NU Online News Service, March 23, 2004, 6:40 p.m. EST – The federal government might have to raise the payroll tax rate 5.01% percentage points, to a total of 20.31%, to maintain current Social Security and Medicare hospital insurance benefit levels.[@@]

The increase would amount to an increase of about 33% in Social Security and Medicare payroll tax revenue.

The trustees of the Social Security and Medicare trust funds delivered that warning today in their annual report on the trust funds’ financial status.

The government now charges workers and their employers 10.6% of total payroll for Social Security old-age, survivors and disability benefits and another 2.9% of payroll for Medicare hospital insurance, the trustees write in the report.

If Congress and administration officials stand still, the Social Security trust fund will be gone by 2042, and the Medicare trust fund will be gone by 2019, the trustees write. The exhaustion date has moved up, from an estimated date of 2026 in the 2003 trust fund report, because medical costs have been rising faster than hoped and tax income has been growing more slowly, the trustees write.

The government would have to increase the Social Security payroll tax 1.89 percentage points, to 14.29%, and the Medicare payroll tax 3.12 percentage points, to 6.02%, to bring the trust funds back into actuarial balance over the next 75 years, the trustees warn.

The trustees also expect the U.S. economy to grow, but hospital insurance costs are growing so fast that they could eat up 14% of gross domestic product by 2078, up from 2.7% of GDP today, the trustees predict.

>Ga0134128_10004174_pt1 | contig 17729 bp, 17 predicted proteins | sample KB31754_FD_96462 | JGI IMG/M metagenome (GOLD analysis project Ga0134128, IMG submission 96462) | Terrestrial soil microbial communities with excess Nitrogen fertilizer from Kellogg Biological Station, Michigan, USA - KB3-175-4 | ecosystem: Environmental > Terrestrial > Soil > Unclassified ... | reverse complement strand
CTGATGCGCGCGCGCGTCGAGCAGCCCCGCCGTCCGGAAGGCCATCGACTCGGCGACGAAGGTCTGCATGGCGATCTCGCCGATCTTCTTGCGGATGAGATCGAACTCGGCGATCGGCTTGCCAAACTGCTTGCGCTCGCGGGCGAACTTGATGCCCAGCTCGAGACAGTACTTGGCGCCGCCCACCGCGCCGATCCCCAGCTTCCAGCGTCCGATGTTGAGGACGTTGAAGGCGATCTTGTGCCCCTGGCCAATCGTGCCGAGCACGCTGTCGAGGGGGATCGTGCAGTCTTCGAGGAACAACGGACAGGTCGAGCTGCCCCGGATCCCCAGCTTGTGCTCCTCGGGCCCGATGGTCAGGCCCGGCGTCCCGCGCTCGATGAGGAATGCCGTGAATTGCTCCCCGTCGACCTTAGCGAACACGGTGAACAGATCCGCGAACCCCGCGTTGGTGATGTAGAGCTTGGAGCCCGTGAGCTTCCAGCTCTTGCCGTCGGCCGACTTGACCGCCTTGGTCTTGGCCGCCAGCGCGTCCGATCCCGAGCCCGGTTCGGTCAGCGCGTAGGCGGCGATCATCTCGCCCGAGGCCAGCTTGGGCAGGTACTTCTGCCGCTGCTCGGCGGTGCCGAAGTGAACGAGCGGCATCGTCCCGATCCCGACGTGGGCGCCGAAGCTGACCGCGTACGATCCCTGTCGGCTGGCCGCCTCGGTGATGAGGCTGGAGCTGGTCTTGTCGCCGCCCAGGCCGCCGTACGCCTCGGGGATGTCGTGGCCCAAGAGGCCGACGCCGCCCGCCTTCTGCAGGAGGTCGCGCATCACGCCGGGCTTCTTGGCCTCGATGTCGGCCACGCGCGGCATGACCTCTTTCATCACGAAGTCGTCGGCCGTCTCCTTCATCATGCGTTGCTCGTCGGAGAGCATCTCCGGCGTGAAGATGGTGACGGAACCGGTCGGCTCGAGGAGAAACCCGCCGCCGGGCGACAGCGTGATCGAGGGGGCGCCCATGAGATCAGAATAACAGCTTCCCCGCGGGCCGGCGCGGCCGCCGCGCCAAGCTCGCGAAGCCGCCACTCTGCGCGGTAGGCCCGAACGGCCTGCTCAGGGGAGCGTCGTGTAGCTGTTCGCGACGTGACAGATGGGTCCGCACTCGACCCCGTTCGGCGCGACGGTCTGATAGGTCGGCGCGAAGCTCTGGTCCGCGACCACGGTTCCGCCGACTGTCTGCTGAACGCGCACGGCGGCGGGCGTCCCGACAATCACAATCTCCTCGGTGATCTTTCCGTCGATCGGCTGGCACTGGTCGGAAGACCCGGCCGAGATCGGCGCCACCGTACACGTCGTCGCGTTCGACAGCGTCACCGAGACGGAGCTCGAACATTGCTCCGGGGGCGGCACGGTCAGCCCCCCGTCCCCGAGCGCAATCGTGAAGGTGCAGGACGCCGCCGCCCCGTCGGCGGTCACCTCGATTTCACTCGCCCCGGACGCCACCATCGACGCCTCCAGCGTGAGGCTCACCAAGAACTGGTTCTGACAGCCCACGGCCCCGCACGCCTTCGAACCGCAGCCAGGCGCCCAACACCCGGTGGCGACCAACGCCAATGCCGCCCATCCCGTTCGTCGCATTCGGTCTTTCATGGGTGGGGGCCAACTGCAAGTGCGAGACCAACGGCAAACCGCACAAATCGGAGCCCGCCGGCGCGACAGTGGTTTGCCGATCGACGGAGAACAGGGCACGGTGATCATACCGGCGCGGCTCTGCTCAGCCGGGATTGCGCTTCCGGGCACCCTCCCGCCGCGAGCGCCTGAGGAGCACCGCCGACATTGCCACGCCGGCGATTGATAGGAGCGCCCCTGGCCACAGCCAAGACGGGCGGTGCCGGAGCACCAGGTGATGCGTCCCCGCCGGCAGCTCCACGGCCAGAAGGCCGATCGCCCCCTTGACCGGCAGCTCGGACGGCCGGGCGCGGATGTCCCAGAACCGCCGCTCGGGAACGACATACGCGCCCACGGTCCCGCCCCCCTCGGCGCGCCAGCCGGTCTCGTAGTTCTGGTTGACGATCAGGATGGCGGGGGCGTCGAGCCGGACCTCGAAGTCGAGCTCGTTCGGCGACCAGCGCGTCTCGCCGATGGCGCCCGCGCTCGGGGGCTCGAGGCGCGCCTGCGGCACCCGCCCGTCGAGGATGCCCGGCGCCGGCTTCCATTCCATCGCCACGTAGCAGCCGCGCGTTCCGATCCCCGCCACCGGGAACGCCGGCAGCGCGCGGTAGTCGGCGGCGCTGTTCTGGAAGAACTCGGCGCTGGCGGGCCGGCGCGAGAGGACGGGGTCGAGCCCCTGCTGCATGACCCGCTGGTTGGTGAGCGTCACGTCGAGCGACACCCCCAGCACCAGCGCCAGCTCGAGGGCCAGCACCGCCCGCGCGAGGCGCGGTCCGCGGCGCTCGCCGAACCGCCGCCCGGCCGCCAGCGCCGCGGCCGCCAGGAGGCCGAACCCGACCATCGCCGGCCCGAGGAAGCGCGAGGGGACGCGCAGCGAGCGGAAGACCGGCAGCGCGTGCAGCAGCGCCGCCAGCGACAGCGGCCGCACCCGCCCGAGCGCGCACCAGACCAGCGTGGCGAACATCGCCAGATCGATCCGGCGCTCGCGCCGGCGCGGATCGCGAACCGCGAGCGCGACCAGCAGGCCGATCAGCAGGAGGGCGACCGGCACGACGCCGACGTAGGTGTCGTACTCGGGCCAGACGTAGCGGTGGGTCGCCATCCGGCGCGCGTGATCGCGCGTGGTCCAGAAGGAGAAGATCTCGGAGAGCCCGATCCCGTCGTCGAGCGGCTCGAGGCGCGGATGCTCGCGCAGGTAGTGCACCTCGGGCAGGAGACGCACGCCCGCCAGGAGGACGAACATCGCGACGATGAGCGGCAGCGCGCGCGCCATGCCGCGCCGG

The government uses a different method to fund the cost of Medicare physician visit benefits and the new Medicare drug benefits, but the government might have to allocate as much as 6.2% of GDP to pay for those benefits, up from 0.9% today, the trustees predict.

The trustees note that the Social Security and Medicare systems probably will break down well before 2078 unless the government finds a way to control program costs.

“We do not believe the currently projected long-run growth rates of Social Security and Medicare are sustainable under current financing arrangements,” the trustees write in their introduction to the Social Security and Medicare trust fund reports.

The government has posted links to the reports on the Web at http://www.cms.hhs.gov/publications/trusteesreport/default.asp?